DIAGNOSTIC AIDS IN GASTRIC DISORDERS: ELECTROGASTROGRAPHY
Electrogastrography (EGG) is the recording of gastric myoelectric activity. The technique usually uses superficial abdominal wall electrodes placed on the abdominal skin overlying the stomach. The recorded signal is called an electrogastrogram and usually consists of signals of 3 cycles per minute, reflecting gastric slow wave (pacemaker) activity, which set the frequency for subsequent gastric contractions. Meal ingestion increases the amplitude of the EGG signal by increasing gastric electrical activity and contractility or by distention of the stomach. EGG measures the frequency and regularity of gastric myoelectric activity, detects abnormal rhythms of gastric myoelectric activity, and assesses the amplitude or power increase after a meal.
Abnormalities in the EGG signal have been demonstrated in patients with gastroparesis and functional dyspepsia. A significant percentage of these patients may have slow wave frequencies that are very rapid (tachygastria) or very slow (bradygastria). The gastric electrical slow wave propagation velocity, electromechanical uncoupling, or ectopic gastric pacemaker activity can be detected using more advanced EGG recordings, such as a multichannel recording using electrodes placed at different positions overlying the stomach. EGG can also be recorded with serosal electrodes during surgery.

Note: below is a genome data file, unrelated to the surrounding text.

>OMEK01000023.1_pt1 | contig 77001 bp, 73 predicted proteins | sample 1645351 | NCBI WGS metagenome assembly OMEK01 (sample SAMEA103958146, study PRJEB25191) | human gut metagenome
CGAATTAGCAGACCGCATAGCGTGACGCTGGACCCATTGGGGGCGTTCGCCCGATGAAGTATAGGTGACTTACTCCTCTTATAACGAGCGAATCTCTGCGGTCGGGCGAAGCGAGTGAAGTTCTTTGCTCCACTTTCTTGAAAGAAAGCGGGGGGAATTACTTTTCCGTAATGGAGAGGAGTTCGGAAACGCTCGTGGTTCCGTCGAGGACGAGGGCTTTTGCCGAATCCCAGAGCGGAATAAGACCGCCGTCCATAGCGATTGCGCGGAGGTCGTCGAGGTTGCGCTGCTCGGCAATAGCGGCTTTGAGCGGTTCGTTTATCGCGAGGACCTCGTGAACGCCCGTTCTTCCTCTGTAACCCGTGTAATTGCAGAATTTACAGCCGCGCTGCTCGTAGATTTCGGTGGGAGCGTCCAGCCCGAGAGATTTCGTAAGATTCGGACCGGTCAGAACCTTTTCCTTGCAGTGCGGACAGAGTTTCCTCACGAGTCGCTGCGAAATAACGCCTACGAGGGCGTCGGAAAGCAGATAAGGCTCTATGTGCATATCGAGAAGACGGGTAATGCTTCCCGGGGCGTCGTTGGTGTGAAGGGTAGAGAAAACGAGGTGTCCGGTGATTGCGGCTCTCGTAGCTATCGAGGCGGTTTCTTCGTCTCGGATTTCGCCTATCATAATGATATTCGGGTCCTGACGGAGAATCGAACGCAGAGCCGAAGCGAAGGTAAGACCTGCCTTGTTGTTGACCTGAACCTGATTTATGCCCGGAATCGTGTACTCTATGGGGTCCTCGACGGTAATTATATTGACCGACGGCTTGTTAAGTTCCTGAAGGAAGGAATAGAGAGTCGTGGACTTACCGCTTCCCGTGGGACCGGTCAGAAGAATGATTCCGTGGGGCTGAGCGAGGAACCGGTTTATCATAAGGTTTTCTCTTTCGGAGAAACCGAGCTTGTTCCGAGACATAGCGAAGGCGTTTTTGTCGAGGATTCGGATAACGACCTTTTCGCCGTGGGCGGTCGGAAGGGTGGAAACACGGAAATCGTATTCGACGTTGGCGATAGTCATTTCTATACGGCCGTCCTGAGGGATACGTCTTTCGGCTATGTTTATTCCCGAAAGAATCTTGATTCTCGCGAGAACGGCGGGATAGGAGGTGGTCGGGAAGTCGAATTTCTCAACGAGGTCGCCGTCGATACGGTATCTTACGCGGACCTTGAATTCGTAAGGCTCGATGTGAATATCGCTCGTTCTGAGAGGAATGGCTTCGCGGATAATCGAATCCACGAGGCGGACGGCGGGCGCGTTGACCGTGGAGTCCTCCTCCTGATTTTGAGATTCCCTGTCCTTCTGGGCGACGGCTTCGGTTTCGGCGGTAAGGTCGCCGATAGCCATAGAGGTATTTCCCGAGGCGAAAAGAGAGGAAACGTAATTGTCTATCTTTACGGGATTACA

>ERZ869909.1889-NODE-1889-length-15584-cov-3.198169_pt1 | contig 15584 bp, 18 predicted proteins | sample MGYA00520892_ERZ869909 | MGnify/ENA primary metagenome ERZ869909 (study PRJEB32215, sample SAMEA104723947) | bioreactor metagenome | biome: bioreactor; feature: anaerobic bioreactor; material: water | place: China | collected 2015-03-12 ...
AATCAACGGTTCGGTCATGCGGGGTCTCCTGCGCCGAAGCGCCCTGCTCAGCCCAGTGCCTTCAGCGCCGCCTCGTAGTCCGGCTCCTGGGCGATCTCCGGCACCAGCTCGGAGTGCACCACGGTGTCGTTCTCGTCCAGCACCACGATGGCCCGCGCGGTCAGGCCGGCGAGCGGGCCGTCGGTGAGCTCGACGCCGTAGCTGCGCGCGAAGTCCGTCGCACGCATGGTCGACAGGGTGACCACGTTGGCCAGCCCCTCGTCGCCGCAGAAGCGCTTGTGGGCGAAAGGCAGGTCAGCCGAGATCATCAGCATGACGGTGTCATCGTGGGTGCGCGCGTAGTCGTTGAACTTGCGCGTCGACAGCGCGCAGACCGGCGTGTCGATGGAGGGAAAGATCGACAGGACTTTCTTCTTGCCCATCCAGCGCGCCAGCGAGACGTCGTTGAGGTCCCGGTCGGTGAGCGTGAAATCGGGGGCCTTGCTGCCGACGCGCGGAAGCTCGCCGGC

Gastric dysrhythmias (tachygastria, bradygastria) and decreased postprandial amplitude (or power) of the EGG recording have been described in idiopathic and diabetic gastroparesis. Studies have suggested a good correlation between delayed gastric emptying and an abnormal recording, particularly postprandial rhythm and amplitude abnormalities. An abnormal recording is made in about 75% of patients with gastroparesis, compared with only 25% of symptomatic patients with normal gastric emptying. Gastric dysrhythmias have been suggested to be better predictors of symptoms than delayed gastric emptying. In diabetic patients, hyperglycemia may provoke dysrhythmias, primarily tachygastrias.
EGG is used to demonstrate gastric myoelectric abnormalities in patients with unexplained nausea and vomiting with abdominal discomfort or functional dyspepsia. The technique is generally used as an adjunct to gastric emptying scintigraphy, as part of a comprehensive evaluation of patients with refractory symptoms suggestive of an upper gastrointestinal motility disorder.